What is HOT?
HOT is the token of the Hydro Protocol. It has nothing to do with heat or fire. Forgive the etymologist in you for thinking the protocol has something to do with water as well. The Hydro Protocol was designed to improve liquidity for new decentralized exchanges.
Liquidity is a very desirable attribute for a new exchange to possess because it is one indication of market activity and thus how favorable it is to buy or sell cryptocurrency at any particular point in time. When new exchanges are starting out, market activity is low unless takes steps are taken to improve liquidity. HOT provides a solution to this classic chicken or the egg problem.
Total Supply: 1,560,000,000 HOT
Circulating Supply: 230,169,301 HOT
What does it do?
HOT improves liquidity by providing incentives for professional market makers. Professional market makers, also referred to as liquidity providers, have inventories of cryptocurrencies to trade. Takers remove that liquidity when they trade with a liquidity provider. Liquidity providers can make money buying a particular cryptocurrency at certain a price and selling it later for a higher price. These liquidity providers are now able to also receive HOT-denominated rewards for providing liquidity to the new exchange. There is a catch though. In order to be eligible for the periodic HOT distribution, the liquidity provider needs to hold HOT.
Market makers usually hold large quantities of the particular cryptocurrency that they want to provide liquidity for. They then specify a price that they are willing to pay for the cryptocurrency. That price is the bid price. They also establish a price for which they are willing to part with it. That is called the ask price. Traditionally, they profit from the difference between the ask and bid prices. That profit is called the spread.
When a market maker wants to receive the periodic HOT distribution in addition to the spread, the Hydro Protocol first requires the market maker to hold HOT. According to the white paper, the more HOT the liquidity provider holds in reserve, the greater the periodic HOT payment received. Also, the more transaction activity the market maker is responsible for, the more they will receive in the periodic HOT distribution.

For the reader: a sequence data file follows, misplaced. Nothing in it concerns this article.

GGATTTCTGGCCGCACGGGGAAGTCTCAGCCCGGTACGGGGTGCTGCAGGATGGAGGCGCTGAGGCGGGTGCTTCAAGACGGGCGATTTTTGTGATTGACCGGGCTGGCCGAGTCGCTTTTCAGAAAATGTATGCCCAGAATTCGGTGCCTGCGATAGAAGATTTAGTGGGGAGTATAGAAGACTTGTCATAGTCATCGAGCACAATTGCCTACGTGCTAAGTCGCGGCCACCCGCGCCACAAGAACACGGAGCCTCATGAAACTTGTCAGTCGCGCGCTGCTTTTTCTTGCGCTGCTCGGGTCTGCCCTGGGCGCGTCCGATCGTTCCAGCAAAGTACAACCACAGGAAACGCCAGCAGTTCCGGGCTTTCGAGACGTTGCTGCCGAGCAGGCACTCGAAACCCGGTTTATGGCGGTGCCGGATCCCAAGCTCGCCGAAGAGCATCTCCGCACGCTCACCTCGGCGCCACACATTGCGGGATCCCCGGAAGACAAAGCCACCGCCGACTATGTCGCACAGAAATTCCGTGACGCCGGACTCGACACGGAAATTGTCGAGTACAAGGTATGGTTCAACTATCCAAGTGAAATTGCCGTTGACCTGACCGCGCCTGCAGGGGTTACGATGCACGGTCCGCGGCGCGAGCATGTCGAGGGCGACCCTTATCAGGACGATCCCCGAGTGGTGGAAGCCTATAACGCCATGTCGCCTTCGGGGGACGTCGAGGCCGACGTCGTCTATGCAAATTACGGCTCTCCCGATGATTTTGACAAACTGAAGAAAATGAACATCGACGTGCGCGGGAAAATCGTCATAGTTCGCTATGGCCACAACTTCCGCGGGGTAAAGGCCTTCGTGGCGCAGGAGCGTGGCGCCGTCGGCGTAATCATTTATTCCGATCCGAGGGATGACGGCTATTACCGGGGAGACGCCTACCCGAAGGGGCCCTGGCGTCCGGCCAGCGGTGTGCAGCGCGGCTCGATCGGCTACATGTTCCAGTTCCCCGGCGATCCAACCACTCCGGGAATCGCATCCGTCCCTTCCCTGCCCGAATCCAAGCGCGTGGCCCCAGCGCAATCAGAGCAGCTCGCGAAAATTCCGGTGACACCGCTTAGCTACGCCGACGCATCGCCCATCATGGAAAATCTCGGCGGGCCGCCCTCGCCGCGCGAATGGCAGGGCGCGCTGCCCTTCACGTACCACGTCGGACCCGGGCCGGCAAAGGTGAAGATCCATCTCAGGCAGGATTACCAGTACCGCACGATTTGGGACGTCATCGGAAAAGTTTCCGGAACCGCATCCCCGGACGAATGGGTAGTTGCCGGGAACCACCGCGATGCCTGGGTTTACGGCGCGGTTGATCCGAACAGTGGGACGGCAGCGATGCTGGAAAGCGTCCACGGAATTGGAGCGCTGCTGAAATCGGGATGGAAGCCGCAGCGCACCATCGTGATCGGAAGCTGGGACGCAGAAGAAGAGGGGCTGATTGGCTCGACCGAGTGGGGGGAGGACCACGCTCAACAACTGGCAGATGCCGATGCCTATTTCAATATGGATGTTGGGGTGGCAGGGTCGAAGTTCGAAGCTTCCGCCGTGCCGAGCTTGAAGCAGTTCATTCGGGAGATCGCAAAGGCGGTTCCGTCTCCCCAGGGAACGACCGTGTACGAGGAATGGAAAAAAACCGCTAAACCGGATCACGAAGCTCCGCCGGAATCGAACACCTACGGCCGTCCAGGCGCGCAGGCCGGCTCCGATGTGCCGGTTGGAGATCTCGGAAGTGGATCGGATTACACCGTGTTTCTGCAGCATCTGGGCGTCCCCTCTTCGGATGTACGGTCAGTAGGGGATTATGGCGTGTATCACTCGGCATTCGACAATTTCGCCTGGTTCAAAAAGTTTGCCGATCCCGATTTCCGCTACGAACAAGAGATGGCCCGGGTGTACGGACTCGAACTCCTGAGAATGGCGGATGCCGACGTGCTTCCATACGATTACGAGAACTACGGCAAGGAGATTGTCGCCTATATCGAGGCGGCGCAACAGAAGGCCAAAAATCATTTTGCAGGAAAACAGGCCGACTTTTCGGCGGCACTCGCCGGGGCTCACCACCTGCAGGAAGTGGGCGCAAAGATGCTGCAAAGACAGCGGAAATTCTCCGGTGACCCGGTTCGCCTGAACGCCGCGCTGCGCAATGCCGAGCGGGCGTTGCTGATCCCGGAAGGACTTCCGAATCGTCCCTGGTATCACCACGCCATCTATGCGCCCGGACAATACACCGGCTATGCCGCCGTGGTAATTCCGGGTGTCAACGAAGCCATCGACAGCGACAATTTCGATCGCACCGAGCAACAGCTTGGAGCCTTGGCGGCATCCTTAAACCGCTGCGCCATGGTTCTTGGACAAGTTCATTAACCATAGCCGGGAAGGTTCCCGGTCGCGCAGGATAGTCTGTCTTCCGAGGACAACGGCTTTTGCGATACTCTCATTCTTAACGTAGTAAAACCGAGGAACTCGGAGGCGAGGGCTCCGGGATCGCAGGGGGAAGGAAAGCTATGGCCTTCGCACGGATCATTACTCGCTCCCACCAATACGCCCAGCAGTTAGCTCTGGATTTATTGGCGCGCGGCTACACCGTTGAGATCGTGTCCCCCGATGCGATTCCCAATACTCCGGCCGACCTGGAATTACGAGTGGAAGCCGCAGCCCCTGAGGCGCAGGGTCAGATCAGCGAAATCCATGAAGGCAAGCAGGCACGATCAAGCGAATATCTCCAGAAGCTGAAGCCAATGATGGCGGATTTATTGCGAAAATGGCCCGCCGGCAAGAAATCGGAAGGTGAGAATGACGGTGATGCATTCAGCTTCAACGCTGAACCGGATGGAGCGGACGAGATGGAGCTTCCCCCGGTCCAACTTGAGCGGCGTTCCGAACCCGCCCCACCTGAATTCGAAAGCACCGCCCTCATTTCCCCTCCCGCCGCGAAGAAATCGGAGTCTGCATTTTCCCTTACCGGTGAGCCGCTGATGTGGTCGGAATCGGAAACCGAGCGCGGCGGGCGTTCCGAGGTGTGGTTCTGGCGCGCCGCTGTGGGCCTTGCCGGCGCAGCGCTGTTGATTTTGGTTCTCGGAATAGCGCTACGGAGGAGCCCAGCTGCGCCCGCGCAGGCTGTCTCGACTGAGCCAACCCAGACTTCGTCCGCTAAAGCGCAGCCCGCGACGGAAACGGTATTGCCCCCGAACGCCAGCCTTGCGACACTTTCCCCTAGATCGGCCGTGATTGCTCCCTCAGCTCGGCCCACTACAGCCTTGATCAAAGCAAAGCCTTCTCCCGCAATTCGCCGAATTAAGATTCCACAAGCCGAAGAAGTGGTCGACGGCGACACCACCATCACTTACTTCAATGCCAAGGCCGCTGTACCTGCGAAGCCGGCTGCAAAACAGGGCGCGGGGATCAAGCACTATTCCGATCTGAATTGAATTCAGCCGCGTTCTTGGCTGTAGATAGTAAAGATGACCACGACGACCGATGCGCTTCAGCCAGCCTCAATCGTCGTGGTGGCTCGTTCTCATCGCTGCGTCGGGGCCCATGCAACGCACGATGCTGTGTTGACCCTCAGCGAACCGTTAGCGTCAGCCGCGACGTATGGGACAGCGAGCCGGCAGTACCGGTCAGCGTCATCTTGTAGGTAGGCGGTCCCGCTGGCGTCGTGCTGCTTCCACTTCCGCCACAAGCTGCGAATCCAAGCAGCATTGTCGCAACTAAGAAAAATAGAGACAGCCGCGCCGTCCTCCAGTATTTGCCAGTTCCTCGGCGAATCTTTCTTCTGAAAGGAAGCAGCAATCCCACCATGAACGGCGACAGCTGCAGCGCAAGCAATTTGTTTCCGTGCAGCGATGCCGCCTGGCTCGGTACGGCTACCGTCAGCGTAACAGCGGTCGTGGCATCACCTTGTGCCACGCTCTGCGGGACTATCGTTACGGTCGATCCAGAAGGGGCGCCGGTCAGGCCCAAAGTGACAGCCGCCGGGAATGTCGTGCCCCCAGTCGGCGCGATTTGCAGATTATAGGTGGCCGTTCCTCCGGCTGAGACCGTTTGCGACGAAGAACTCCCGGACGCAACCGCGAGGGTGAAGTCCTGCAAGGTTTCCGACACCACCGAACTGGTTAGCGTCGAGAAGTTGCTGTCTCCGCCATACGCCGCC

Market makers are incentivized to reserve a lot of HOT if they anticipate that they will be a major contributor to the overall transaction volume in any given period.
Individual traders may also benefit from holding HOT. For individual traders, it functions just like an exchange token, like the Binance token. The only difference is that HOT holders select the exchange to reap the rewards of token ownership from and each exchange may specify what rewards are offered.
How does the Hydro Protocol work?
The Hydro Protocol is part of a protocol stack. It operates at the network layer of the decentralized exchange. There is a decentralized application, or dApp, that sits on top of it and provides the user interface. The 0x Protocol resides below it and provides order settlement to the blockchain.
It functions by keeping a database of liquidity provided by makers and removed by takers. This data is used to determine periodic HOT distributions.
Additionally, the protocol controls which exchanges have permissions to fill an order. By managing a permission list, the protocol allows cooperating exchanges to share liquidity. When exchanges decide to combine their liquidity it is called a liquidity pool.
In order to gain access to a liquidity pool, new decentralized exchanges can also hold HOT. This is called staking. Once staked, tokens are only returned to exchanges after the new exchanges themselves have contributed a certain amount of liquidity over time.
This pooling of liquidity is also possible without the Hydro Protocol through the 0x Protocol’s open order model. However, front-running and order collisions will occur without the additional management provided by the Hydro Protocol. Technically front-running is still possible within the liquidity pool. However, such behavior can be punished through the HOT governance mechanism.
This governance mechanism is also used for managing membership in the liquidity pool. It is used to determine contribution thresholds for membership to liquidity pools.
Lastly, the Hydro Protocol handles distribution of transaction fees. DDEX is an operating example of a decentralized exchange using the Hydro Protocol at the network layer. The DDEX transaction fee is 0.1%. The Hydro Protocol is responsible for distributing the 0.1% transaction fee.
Who’s behind HOT?
Tian Li, Kevin West, David Qin, Bowen Wang, Scott Winges, and Shanchuan Yin are the team behind the Hydro Protocol.
The team has received backing from Draper Dragon, Consensus Capital, and most recently Alexis Ohanian, of Reddit fame, at Initialized Capital. Learn more about the team, advisors like Ohanian, and the hydro protocol here: https://thehydrofoundation.com/.
Where can you buy HOT?
Where can you store HOT?
Will HOT be a hot token?
The Hydro Protocol proposes a novel solution to bootstrapping exchange liquidity and has strong support. Anyone can hold HOT. In fact, the token has something to offer everyone in the ecosystem. Exchanges, traders, and liquidity providers are all incentivized to hold HOT.
There is a token dilemma, however. Unfortunately, the token trades on secondary markets. Consequently, its value is always determined by speculation and not by the liquidity actually contributed by exchanges, professional market makers, and individual traders.
Given the recent downward pressure on cryptocurrency prices, HOT is decidedly cool for now. There is no incentive to hold HOT in any period when prices are trending down.
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